At about 9.2 litres per person, beer consumption in Kenya is still some way off the global average of 35 litres per person.
The low levels of beer consumption in eastern Africa makes the market a prime investment destination, a newly-released industry report has said. According to the report by investment banker Imara, the average beer consumer in these markets takes less than their counterparts in western and southern Africa.
The report titled “SSA Breweries Sector Report: December 2012 Valuations now Looking a Little Frothy” covers the main brewers in Kenya (EABL), Tanzania (TBL), Rwanda (Bralirwa), Madagascar and Mauritius (Phoenix).
“At about 9.2 litres per person, beer consumption in Kenya is still some way off the global average of 35 litres per person and there is still room for growth Kenya’s emerging market credentials are driving demand for low calorie beers and the premium segment is showing strong growth,” it says.
Similarly, low consumption levels prevail in Tanzania, whose consumption is at 9.31 litres per person and Rwanda. “Per Capita Consumption (PCC) levels at 11.9 litres per person are low and on the back of continued sustained growth in growth domestic product will grow gradually,” says the report on Rwanda.
The report, however, says there is a huge room for expansion as some of the economies grow, especially fuelled by new mineral wealth, thereby expanding the middle class.
“Continued economic growth is increasing disposable incomes and consumption levels are rising from a low base,” it says.
The levels of beer consumption are in particular amongst the lowest in the region.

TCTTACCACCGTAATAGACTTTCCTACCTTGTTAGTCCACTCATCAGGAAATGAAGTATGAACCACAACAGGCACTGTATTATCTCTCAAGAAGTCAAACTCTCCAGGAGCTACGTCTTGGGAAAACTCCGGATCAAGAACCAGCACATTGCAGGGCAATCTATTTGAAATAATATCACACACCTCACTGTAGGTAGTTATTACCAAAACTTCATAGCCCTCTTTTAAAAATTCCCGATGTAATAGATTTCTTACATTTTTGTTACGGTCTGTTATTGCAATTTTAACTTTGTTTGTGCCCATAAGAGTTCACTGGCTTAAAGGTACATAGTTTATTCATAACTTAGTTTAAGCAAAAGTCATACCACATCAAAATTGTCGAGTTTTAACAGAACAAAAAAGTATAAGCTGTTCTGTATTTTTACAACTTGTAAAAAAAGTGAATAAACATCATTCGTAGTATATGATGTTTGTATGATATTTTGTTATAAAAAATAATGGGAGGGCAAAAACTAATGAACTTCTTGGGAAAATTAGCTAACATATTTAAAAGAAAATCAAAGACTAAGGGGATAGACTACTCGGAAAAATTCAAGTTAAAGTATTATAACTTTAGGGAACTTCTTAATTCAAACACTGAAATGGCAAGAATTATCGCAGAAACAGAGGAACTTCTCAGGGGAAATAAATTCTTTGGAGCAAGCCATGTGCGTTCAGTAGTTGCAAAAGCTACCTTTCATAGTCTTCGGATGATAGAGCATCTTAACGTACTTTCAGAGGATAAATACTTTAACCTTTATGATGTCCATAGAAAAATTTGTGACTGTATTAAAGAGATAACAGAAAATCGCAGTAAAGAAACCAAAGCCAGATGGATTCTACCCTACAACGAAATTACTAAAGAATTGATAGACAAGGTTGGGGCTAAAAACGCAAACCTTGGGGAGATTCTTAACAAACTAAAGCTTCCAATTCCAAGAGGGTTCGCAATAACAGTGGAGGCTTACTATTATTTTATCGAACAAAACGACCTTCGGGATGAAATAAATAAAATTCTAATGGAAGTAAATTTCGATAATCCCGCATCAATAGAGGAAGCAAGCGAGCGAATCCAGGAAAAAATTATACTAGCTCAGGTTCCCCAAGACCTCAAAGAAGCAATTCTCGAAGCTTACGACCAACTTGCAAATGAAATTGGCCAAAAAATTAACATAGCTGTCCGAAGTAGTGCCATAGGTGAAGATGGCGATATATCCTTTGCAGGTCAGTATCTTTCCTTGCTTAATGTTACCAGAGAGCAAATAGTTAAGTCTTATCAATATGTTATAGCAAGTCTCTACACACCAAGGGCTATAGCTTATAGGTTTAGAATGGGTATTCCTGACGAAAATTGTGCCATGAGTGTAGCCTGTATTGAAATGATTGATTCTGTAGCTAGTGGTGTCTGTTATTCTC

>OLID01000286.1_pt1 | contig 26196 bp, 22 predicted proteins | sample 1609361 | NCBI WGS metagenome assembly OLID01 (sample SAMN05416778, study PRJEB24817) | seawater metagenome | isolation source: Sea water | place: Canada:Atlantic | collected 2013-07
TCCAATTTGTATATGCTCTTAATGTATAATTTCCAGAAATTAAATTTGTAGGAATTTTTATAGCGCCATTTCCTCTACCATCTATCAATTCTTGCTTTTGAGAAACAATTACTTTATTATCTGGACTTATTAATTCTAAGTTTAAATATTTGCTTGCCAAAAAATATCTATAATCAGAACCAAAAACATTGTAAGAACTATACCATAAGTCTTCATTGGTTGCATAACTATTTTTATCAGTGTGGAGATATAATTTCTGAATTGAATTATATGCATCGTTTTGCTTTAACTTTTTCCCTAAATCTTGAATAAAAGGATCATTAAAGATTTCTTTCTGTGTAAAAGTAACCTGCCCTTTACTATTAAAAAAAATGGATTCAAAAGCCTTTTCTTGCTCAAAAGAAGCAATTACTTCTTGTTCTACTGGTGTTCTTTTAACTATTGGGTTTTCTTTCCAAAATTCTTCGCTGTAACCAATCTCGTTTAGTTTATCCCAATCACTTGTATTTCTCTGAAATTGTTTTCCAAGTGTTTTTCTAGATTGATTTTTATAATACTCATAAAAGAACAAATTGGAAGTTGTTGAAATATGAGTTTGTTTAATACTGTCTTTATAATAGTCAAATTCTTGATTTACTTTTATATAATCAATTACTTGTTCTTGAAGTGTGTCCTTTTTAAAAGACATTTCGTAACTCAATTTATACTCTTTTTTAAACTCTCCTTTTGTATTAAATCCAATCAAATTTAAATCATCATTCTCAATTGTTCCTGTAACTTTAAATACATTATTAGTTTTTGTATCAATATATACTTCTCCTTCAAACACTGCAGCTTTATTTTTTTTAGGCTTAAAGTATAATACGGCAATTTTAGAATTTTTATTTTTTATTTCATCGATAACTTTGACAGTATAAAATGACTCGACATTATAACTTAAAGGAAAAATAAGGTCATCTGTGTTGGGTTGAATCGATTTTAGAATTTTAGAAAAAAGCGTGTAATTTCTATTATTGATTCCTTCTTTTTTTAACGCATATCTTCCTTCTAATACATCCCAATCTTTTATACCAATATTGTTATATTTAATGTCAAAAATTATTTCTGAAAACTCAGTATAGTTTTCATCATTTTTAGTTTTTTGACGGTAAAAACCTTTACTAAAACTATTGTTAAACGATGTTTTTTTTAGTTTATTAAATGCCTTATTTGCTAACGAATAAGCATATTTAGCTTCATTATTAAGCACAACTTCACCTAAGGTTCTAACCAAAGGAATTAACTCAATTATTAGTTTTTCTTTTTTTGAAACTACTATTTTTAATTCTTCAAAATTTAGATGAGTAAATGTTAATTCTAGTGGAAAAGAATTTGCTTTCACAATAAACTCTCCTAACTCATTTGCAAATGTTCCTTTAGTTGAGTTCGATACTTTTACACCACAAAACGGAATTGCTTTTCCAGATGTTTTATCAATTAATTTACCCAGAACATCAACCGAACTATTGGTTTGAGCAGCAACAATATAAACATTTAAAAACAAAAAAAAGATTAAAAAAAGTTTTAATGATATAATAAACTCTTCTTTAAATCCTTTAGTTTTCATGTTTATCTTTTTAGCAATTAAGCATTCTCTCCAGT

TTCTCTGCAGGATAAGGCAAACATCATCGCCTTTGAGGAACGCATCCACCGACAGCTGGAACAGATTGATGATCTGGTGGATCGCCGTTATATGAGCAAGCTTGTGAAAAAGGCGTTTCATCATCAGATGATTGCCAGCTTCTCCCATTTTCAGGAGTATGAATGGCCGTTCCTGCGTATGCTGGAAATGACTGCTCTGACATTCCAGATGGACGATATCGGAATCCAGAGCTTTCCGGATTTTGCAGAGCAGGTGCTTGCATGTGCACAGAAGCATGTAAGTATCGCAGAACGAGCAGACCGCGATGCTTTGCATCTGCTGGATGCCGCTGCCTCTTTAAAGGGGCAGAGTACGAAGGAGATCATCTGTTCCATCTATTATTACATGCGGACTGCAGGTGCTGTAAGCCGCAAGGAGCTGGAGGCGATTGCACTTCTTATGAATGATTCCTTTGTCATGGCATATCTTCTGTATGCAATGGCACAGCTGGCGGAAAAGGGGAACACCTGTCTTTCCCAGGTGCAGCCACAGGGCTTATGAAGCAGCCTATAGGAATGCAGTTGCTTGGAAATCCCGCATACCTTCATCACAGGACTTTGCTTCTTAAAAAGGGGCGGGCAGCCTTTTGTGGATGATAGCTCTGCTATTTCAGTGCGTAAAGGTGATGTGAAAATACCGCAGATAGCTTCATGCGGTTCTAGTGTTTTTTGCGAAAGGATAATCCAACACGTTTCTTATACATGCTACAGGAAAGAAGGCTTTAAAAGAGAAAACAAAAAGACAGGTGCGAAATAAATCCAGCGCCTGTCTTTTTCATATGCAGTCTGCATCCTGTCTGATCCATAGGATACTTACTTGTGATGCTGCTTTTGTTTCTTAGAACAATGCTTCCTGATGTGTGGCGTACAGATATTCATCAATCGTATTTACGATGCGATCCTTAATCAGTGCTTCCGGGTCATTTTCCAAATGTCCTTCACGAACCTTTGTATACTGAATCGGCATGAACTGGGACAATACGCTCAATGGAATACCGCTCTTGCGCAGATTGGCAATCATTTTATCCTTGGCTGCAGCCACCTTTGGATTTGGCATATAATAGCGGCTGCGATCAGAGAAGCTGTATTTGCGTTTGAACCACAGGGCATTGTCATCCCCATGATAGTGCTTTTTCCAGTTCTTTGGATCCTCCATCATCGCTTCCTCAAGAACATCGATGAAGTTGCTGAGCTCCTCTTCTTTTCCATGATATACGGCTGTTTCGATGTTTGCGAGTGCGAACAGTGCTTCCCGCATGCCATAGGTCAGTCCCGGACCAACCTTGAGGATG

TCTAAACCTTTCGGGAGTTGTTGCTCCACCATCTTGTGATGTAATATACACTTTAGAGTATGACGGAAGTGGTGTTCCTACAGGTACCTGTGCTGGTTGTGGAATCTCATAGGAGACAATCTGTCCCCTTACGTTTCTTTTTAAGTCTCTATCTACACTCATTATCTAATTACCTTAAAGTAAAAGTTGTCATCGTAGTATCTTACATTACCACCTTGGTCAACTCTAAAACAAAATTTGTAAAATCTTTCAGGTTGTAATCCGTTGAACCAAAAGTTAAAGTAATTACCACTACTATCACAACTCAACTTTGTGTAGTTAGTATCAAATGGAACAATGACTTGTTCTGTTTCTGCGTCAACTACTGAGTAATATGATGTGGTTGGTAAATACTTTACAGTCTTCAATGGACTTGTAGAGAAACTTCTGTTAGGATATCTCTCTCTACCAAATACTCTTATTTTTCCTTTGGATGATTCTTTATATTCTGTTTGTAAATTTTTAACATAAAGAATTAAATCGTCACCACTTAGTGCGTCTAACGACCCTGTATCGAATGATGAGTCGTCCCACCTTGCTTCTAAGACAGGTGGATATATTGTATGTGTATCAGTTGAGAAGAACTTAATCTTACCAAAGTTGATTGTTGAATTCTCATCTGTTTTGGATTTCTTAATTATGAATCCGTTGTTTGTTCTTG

Consumption in South Africa is the largest on the continent at 59.5 litres per person followed by the West Africa market where the combined average rate of consumption for Ghana, Nigeria and the Ivory Coast is 10.61 litres per person.
Analysts say factors such as religion, drinking times and how much disposable income the average East African has can explain the lower consumption when compared with Africans from other regions.
“A lot of this has to do with the population mix and the spending power,” said Eric Musau, a research analyst at Standard Investment Bank.
At 45 million, Tanzania has a bigger population than Kenya’s 40 million but a larger Muslim population which can partly contribute to lower alcohol consumption.
‘‘The stringent laws on the distribution and the sale of alcoholic beverages in markets such as Kenya are amongst factors that check amounts of beer consumed locally,’’ added Mr Musau. The report, however, says the oil will be the game changer for higher beer consumption.
The region’s recent discoveries of oil in Uganda, Madagascar, natural gas in Tanzania and bright prospects of oil in Kenya and Rwanda will expand the consumer base and the average East Africans consumption.
Uganda and Tanzania have vast amounts of oil and gas while Kenya’s prospects are seen as very bright following striking of oil in two sites. The region is yet to be fully explored.
“This new dynamic adds on to the real growth being experienced by East Africa’s economies,” says the report.
All the economies have grown steadily despite setbacks in Kenya over the last 10 years.